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Women rugby union coaches’ experiences of formal coach education in Ireland and the United Kingdom: a qualitative study

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dc.contributor.author Barrett, Gareth M.
dc.contributor.author Sherwin, Ian A.
dc.contributor.author Blackett, Alexander
dc.date.accessioned 2021-03-25T12:58:06Z
dc.date.available 2021-03-25T12:58:06Z
dc.date.issued 2021
dc.identifier.uri http://hdl.handle.net/10344/9922
dc.description peer-reviewed en_US
dc.description.abstract Although the sport of rugby union has expanded globally in both the men’s and women’s formats recently, there remains an under-representation of women coaches across all contexts. Research has focused its analysis on the under-representation of women coaches in a select few sports such as soccer. No extant research has empirically analyzed this under-representation within rugby union. This study addressed this research lacuna on why this under-representation exists from the perspective of 21 women rugby union coaches based within the United Kingdom and Ireland. The specific research objective was to analyze the coaches’ lived experiences of attending formal coach education courses in rugby union. Data were collected through individual semi-structured interviews. Data were analyzed thematically and conceptualized via an abductive logic against LaVoi’s Ecological-Intersectional Model and Pierre Bourdieu’s species of capital. Supportive and positive themes reported how the coach education courses had been delivered in a collegiate and lateral manner. Courses thus acted as settings where greater amounts of cultural and social capital could be acquired from both course tutors and peers. This enabled social networks to be made that were used for continual professional development beyond the courses. Barriers and negative experiences orientated upon the lack of empathy imparted by course tutors on account of men having fulfilled these roles on most occasions. Recommendations on how national governing bodies can improve the experiences of women coaches attending future coach education courses are discussed. en_US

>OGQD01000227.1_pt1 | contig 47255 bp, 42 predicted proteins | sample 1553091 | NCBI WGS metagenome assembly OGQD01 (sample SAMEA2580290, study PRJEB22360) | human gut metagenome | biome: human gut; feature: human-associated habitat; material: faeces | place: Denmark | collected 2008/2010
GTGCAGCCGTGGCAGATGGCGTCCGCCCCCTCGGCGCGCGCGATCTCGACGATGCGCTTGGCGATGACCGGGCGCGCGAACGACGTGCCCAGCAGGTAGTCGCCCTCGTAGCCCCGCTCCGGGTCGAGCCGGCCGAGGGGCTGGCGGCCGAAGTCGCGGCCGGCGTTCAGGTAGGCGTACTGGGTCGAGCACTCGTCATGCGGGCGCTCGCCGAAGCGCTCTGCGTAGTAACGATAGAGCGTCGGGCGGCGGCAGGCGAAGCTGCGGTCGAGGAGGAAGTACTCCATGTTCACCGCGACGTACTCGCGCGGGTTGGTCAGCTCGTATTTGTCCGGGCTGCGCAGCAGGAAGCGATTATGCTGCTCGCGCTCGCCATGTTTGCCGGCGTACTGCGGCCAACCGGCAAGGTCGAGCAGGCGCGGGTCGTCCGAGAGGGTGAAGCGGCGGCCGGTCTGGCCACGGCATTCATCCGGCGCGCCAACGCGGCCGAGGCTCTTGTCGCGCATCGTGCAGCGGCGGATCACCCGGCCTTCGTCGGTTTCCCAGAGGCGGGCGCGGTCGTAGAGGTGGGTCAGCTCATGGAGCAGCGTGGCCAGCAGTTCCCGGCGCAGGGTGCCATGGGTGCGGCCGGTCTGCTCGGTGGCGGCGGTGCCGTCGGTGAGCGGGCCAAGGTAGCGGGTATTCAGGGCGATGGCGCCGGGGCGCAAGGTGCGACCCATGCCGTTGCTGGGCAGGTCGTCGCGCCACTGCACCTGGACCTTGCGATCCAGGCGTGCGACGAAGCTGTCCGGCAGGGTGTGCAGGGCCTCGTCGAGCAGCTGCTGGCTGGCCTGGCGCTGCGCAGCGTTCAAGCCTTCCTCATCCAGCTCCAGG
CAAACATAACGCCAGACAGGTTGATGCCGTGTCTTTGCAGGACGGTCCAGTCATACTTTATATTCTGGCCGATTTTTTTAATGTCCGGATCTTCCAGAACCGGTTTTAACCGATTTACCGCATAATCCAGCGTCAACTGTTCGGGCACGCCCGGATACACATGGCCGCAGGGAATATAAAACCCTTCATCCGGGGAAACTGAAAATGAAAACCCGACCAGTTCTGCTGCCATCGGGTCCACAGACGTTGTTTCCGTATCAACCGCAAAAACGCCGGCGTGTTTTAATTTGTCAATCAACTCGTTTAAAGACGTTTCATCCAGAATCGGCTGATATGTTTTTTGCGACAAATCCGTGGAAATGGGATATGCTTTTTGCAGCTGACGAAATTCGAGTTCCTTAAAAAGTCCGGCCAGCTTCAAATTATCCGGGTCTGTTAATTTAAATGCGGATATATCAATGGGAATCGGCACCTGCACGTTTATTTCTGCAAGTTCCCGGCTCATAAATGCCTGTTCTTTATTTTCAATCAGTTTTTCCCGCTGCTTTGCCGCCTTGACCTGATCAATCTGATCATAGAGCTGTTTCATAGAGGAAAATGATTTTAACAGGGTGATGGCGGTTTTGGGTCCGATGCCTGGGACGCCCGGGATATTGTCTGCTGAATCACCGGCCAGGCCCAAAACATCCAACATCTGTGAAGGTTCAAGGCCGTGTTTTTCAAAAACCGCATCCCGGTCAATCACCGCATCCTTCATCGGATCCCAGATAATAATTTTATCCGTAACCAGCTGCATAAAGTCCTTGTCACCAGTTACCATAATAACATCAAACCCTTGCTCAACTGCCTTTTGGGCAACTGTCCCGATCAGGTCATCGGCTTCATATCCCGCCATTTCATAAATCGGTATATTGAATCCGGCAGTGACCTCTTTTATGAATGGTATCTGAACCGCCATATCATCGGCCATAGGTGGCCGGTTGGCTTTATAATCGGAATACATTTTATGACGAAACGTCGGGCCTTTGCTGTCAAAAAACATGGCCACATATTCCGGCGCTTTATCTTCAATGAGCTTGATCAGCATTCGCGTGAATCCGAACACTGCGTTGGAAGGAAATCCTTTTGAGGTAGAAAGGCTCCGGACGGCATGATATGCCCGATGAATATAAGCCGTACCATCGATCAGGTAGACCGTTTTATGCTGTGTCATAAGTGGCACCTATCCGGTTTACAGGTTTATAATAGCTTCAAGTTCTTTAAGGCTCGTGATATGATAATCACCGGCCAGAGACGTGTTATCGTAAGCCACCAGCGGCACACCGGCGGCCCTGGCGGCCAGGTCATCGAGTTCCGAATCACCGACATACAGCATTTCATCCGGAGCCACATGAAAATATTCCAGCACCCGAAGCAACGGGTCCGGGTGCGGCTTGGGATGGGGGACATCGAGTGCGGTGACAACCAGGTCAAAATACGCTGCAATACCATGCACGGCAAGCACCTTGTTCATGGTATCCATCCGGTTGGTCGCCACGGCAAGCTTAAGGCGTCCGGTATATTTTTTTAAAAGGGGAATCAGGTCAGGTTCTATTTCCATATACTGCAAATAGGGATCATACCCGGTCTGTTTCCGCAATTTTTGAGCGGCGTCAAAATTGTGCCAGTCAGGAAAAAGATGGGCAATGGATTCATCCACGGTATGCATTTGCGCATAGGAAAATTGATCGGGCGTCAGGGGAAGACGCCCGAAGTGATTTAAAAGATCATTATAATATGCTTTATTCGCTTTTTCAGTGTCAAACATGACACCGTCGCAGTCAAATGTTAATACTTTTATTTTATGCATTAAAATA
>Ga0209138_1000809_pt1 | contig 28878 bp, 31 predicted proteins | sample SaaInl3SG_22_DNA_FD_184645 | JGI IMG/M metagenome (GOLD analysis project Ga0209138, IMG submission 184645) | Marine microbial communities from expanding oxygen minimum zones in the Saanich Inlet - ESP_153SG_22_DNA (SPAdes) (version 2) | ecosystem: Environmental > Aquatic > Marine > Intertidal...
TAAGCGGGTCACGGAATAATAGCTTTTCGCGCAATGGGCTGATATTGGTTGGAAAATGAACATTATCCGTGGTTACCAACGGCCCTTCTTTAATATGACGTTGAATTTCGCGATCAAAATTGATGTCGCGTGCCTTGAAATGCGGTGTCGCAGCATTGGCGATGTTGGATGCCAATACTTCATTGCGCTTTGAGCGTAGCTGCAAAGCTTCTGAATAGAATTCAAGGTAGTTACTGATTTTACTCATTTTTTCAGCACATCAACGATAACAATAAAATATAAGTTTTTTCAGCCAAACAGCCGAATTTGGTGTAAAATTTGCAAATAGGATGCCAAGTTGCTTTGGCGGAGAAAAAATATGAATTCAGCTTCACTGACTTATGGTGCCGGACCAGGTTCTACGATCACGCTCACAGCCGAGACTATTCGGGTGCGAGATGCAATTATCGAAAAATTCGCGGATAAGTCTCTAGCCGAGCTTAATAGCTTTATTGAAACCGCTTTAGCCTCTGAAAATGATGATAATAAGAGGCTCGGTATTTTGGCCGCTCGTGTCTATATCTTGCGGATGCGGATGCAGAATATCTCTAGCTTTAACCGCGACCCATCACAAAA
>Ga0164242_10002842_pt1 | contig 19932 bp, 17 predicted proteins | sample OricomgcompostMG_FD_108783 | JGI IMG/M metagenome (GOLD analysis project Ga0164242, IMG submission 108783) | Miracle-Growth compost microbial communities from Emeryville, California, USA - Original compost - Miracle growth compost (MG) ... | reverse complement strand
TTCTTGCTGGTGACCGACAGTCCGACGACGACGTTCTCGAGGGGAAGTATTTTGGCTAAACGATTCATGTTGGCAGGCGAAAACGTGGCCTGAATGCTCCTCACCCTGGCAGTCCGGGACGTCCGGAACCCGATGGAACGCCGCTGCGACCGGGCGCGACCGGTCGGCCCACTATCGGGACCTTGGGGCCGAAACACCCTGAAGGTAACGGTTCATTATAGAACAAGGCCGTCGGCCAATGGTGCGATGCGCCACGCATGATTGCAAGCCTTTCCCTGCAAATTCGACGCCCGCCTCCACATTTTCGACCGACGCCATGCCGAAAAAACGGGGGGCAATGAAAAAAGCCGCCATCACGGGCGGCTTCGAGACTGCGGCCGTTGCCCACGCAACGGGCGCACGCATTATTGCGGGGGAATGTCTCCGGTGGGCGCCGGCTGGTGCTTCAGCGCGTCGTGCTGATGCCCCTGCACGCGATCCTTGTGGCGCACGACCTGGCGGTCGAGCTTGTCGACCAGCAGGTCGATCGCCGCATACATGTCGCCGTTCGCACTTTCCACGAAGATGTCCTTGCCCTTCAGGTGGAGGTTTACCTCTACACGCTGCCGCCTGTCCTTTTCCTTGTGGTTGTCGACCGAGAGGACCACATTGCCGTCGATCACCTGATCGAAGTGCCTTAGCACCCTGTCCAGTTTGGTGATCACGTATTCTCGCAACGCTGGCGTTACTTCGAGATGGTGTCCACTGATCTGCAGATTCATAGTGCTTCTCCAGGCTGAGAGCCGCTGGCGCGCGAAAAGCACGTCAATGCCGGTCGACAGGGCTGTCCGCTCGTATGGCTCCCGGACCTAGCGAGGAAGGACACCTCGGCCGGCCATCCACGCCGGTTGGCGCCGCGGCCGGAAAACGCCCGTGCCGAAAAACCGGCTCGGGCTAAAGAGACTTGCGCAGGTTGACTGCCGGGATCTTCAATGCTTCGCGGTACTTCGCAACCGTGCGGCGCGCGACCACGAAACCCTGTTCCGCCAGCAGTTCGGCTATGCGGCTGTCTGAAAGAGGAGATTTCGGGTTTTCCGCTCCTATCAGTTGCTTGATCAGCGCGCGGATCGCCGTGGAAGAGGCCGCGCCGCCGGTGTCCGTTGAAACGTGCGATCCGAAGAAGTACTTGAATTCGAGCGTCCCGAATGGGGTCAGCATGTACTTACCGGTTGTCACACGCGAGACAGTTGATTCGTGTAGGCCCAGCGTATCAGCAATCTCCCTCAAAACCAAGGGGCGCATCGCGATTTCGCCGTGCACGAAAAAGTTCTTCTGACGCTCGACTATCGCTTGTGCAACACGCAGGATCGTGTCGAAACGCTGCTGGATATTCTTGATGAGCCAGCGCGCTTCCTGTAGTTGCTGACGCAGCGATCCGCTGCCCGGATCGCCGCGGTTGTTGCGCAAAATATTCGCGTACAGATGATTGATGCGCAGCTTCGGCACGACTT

dc.language.iso eng en_US
dc.publisher Human Kinetics en_US
dc.relation.ispartofseries Women in Sport and Physical Activity Journal;
dc.relation.uri https://doi.org/10.1123/wspaj.2020-0056
dc.rights Accepted author manuscript version reprinted, by permission, from Women in Sport and Physical Activity Journal , 2021, https://doi.org/[doi-number]. © Human Kinetics, Inc. en_US
dc.subject under-representation en_US
dc.subject Ireland en_US
dc.subject capital en_US
dc.subject equality
dc.subject marginalization
dc.title Women rugby union coaches’ experiences of formal coach education in Ireland and the United Kingdom: a qualitative study en_US
dc.type info:eu-repo/semantics/article en_US
dc.type.supercollection all_ul_research en_US
dc.type.supercollection ul_published_reviewed en_US
dc.identifier.doi 10.1123/wspaj.2020-0056
dc.rights.accessrights info:eu-repo/semantics/openAccess en_US


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